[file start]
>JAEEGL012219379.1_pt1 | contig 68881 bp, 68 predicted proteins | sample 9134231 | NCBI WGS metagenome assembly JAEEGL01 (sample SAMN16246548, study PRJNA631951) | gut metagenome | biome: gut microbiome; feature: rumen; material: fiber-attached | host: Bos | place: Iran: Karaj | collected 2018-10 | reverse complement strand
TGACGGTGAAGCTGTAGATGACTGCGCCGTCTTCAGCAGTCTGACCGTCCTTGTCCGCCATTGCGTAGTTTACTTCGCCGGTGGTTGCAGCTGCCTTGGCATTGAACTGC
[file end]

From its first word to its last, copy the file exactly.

>JAEEGL012219379.1_pt1 | contig 68881 bp, 68 predicted proteins | sample 9134231 | NCBI WGS metagenome assembly JAEEGL01 (sample SAMN16246548, study PRJNA631951) | gut metagenome | biome: gut microbiome; feature: rumen; material: fiber-attached | host: Bos | place: Iran: Karaj | collected 2018-10 | reverse complement strand
TGACGGTGAAGCTGTAGATGACTGCGCCGTCTTCAGCAGTCTGACCGTCCTTGTCCGCCATTGCGTAGTTTACTTCGCCGGTGGTTGCAGCTGCCTTGGCATTGAACTGC